Because their reconstruction process requires heavy computations, the researchers realized early on that they would be limited by the smartphone’s processing capabilities. To get around this, they created an application for the smartphone that automatically uploads the diffraction images—as soon as they’ve been snapped—to a secure cloud, after which they are transmitted to a server at the Massachusetts General Hospital. That server is capable of conducting many computations in parallel and can reconstruct the images in less than one-tenth of a second. Using these reconstructed images, the server then counts the total number of cells with beads attached to them as well as the total number of beads attached to a given cell. Based on these numbers, the sample is classified as high-risk, low-risk, or benign.

The researchers recently tested their device using cervical specimens from twenty-five patients with previously abnormal Pap smear results. The cell samples were mixed with beads tagged against three known cell markers of cervical cancer. The researchers reported that there was a positive correlation between the number of beads per cell and the risk of cancer as confirmed by conventional analysis by a pathologist and they were able to successfully classify the patients as high-risk or low-risk/benign with 100% sensitivity and 92% specificity.

The researchers also conducted a pilot study to determine if they could detect lymphoma cells in fine-needle aspirates of lymph nodes. In that eight person study, the device was able to accurately differentiate four patients with lymphoma diagnosis, from four patients with benign lymph node enlargement. The findings were confirmed by conventional pathology.

“The speed at which this technology can diagnose disease is extremely impressive,” said Conroy. “The researchers have taken a process that sometimes takes several days using conventional pathology methods and have condensed it to under an hour. In addition, by taking advantage of cloud-computing and smartphone technology, they’re making the technology available to those who need it the most and for a very low cost.”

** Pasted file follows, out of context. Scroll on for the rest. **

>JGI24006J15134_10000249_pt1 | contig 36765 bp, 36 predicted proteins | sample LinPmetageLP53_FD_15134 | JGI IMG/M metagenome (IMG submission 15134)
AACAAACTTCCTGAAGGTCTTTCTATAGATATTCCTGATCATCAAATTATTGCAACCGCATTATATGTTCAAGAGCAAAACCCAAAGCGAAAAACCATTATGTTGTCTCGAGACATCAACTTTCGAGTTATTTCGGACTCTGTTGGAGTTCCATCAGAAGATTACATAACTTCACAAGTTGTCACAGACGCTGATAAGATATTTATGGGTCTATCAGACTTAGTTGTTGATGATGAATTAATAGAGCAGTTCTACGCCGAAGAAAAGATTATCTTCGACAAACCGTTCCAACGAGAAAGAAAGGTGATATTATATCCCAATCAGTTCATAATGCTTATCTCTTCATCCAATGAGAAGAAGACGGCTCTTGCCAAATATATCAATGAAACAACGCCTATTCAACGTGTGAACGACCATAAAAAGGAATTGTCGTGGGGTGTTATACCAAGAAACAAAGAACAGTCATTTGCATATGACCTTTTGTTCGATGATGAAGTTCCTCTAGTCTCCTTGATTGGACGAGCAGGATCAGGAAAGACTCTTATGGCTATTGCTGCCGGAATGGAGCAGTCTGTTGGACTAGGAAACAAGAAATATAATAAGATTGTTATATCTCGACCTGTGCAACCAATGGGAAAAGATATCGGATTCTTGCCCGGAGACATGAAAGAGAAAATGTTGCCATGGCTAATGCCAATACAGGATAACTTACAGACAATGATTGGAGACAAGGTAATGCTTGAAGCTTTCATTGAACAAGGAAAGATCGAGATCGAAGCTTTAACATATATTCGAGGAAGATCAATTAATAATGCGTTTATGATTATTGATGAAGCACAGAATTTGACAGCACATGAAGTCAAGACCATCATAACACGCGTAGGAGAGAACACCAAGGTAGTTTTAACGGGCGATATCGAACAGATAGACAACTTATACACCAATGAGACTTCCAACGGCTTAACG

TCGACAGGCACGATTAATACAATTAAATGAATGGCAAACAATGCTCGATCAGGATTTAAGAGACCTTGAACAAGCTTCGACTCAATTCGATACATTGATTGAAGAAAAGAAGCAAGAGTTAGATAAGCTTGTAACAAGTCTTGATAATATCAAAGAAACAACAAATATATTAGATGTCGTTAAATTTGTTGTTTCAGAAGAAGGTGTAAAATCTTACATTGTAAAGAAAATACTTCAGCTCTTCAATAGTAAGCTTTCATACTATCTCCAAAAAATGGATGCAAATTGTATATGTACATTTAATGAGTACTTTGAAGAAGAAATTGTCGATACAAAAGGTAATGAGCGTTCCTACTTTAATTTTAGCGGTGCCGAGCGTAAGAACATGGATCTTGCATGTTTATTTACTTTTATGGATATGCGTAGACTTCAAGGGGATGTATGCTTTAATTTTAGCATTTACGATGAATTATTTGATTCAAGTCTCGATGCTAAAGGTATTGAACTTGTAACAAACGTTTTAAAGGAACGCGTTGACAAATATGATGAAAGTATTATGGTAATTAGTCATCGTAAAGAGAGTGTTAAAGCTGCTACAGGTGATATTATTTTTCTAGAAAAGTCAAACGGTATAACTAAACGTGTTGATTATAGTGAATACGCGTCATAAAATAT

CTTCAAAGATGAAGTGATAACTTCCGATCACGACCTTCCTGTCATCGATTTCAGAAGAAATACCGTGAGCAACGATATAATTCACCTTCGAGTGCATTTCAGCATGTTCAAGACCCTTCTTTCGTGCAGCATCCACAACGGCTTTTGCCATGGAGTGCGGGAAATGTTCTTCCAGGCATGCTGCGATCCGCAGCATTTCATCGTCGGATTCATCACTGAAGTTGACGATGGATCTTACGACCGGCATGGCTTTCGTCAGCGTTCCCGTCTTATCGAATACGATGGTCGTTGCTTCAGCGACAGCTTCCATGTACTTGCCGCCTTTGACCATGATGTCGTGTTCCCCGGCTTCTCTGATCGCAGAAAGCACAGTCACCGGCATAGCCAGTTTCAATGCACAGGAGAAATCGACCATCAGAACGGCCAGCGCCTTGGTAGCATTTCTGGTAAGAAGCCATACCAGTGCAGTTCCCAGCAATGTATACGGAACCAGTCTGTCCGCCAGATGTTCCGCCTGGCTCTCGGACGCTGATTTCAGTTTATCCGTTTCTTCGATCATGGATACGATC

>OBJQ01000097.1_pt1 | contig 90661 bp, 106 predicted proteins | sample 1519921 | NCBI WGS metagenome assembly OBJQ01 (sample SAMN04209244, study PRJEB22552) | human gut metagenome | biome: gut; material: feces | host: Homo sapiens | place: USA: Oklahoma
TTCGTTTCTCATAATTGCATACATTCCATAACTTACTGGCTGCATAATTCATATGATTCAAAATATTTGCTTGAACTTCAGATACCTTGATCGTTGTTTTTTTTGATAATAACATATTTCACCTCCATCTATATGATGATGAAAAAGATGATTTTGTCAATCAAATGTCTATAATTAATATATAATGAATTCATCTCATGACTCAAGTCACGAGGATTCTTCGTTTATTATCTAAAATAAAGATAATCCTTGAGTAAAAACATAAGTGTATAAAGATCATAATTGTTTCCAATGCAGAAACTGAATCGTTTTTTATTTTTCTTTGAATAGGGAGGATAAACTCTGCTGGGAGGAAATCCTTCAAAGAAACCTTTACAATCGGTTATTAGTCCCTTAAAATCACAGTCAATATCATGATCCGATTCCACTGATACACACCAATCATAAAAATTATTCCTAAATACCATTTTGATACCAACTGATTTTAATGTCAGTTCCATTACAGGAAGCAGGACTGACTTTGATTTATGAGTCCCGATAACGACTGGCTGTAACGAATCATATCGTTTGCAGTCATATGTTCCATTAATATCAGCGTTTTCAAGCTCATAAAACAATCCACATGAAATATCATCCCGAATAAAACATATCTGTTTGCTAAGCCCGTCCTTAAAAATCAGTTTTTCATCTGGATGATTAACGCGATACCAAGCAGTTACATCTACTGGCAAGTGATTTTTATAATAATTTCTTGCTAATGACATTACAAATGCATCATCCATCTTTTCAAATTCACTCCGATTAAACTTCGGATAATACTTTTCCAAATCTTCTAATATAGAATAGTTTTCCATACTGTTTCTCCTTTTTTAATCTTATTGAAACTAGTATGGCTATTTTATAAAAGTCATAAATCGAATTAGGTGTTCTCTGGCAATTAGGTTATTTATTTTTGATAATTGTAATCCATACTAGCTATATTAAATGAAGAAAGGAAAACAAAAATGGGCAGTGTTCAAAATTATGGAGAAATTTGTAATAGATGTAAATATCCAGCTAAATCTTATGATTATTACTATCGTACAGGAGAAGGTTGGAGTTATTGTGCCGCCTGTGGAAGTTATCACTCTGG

In addition to cell surface protein detection for identifying cancer cells, the system can also be adapted to detect DNA. The researchers reported in their paper that they could accurately detect human papilloma virus DNA in cervical cancer specimens. This ability to detect DNA opens the door for rapid diagnosis of infectious diseases in addition to cancer.

In the future, Lee plans to increase the spatial resolution of the images from 2.2 microns down to 1.2 microns through the use of additional computing methods. In doing so, Lee says the system will be able to analyze multiple markers at once—called multi-plexing—by attaching different antibodies to different sized beads and mixing them all together in a sample.

Lee and his team hope to bring the system to Botswana in the near future to test whether it can be easily adopted by local healthcare workers to screen for lymphoma.